Smell the grass of the Sweet Grass Hills near Sunburst on a warm summer day.
Chuckle and marvel at the Montana Bale Trail around Hobson and Utica every September.
Take in the sights and sounds of a threshing bee.
Dine and dip at Chico Hot Springs just north of Yellowstone National Park.
Indulge your sweet tooth at the Sweet Palace in Philipsburg.
Talk to 4-Hers and admire their animals and other projects at a county fair.
Eat Rocky Mountain oysters. At least one bite. (Have eaten more than one bite…and good ones are good, but bad ones are awful.)
Drive U.S. Highway 2 from Idaho to North Dakota. (Partially completed as I still have from Kalispell to Idaho left to drive.)
Hike through the capstone formations of Makoshika State Park in Glendive.
Throw an atlatl, an 8,000-year-old weapon once used in Montana.
Belly up to the bar for beans or beer at the Jersey Lilly Saloon in Ingomar.
Wander through the Sporting Eagle Saloon, opium den, a Chinese laundry, bordello and other historical spots on the Havre Beneath The Streets Underground Tour.
Spend the night at a historic Glacier National Park lodge or chalet.
Circumnavigate Canyon Ferry Lake, with a burger break in York. (Can’t remember how many times I’ve done this.)
Pan for gold. (Have done in places I probably shouldn’t have.)
Know enough about C.M. Russell to have a favorite among his paintings. Bone up at the C.M. Museum. (Don’t have just one. “Bronc to Breakfast”, “In Without Knocking”, “The Bucker”, “Free Trapper”….)
Eat a Viking — a fried, battered meatball on a stick — at the Montana State Fair. (I’m counting this, even though I didn’t eat them at the Montana State Fair.)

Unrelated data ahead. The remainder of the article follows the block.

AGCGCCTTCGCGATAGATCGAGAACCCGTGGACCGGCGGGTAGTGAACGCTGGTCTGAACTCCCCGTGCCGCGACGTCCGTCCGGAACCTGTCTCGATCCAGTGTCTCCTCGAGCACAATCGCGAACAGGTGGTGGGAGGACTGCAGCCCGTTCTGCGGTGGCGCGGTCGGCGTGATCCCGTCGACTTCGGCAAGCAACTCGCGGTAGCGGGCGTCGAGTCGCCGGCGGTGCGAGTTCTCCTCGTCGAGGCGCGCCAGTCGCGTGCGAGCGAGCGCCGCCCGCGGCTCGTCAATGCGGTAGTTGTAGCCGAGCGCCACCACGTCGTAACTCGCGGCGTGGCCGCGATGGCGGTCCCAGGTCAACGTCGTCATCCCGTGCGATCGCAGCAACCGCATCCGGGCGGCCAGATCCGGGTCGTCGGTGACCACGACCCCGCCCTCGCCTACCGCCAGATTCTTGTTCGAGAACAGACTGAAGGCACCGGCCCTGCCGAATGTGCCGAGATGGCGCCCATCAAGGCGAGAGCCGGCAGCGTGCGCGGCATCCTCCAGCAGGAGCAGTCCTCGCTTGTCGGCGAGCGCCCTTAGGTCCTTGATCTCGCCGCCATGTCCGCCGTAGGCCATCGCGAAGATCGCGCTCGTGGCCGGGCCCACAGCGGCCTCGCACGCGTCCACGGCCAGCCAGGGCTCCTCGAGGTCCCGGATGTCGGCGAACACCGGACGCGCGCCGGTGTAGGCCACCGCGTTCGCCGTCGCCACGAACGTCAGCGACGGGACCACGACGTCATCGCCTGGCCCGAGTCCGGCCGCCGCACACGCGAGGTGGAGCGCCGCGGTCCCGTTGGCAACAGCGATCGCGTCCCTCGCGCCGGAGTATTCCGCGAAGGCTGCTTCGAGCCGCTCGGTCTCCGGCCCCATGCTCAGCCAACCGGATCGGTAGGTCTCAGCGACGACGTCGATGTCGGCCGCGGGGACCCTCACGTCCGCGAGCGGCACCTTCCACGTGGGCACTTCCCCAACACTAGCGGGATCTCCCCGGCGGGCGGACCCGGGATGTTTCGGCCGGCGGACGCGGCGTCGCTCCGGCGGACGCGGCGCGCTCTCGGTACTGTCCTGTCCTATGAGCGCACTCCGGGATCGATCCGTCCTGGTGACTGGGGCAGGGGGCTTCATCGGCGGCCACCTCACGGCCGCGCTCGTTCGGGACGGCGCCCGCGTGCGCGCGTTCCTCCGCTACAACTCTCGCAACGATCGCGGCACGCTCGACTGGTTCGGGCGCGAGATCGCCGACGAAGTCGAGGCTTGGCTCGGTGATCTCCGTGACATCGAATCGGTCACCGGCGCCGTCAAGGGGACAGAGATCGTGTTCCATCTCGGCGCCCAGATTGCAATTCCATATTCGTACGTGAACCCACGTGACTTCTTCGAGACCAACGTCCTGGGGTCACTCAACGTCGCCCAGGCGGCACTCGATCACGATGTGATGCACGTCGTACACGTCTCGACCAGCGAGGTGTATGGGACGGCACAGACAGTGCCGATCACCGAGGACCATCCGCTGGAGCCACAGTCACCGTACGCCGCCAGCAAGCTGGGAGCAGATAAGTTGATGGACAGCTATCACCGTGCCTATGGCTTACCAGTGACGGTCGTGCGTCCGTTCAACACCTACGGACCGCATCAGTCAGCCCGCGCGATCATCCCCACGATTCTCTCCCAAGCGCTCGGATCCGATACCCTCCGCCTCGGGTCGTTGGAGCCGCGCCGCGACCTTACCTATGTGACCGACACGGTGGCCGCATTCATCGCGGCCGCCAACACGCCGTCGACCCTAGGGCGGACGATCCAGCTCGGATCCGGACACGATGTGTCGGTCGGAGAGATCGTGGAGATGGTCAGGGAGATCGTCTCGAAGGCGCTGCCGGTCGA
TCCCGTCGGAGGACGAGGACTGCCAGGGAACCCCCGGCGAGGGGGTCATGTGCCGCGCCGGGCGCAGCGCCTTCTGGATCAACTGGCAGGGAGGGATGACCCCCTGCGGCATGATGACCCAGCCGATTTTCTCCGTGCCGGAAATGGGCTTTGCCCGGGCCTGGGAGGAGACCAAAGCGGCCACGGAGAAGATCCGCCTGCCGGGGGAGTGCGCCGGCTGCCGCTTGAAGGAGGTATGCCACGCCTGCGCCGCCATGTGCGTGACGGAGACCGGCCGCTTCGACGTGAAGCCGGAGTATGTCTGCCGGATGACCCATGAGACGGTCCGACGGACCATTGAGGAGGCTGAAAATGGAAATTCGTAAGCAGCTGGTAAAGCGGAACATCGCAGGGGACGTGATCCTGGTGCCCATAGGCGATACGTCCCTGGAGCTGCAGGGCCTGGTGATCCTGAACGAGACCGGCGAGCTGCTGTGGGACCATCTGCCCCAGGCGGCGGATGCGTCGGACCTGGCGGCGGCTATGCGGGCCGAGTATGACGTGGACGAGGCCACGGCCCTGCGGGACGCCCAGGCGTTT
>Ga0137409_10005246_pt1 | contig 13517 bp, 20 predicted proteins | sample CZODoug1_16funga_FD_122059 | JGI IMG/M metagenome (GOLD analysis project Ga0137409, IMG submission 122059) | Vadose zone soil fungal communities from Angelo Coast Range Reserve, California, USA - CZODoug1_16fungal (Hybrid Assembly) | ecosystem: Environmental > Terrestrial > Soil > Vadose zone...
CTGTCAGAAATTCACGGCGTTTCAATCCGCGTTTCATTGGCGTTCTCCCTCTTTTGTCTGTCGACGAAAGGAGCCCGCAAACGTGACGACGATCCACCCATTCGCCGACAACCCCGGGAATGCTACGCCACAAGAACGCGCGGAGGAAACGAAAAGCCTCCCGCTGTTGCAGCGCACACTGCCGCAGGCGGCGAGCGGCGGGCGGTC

Steep in cowboy culture at the legendary Augusta American Legion Rodeo.
Spot a wolf in the Lamar Valley in Yellowstone National Park’s northeast corner. (Not sure I’ll be doing this, given my feelings on wolves.)
Step out of the car during a night drive over Roger’s Pass near Lincoln to watch the stars far from city lights.
Stand in silence at the Sleeping Buffalo Rock near Saco. (Have done several times…Inspiring.)
Listen to an old-timer speak of Montana as it was long ago. (Family!)
Pick cherries along Flathead Lake.
Shake the hand of the sorehead in Rudyard, pop: “596 nice people and one old sorehead.” At the very least, have a cup of coffee in the Sorehead Cafe.
Learn the words to our state song, “Montana” by Charles Cohan: “Montana, Montana, Glory of the West. Of all the states from coast to coast, you’re easily the best…”
Ride in a combine during harvest in Montana’s Golden Triangle.
Catch a trout. (Several, in fact.)
Golf, play tennis, fish, ride horses, bike, raft, ride a zip line, ski or snowboard: Whatever your sport is, use it as an excuse to play at Big Sky Resort in the Gallatin National Forest.
Make your way to Wolf Point for the Wadopana Celebration, the oldest traditional pow-wow in Montana.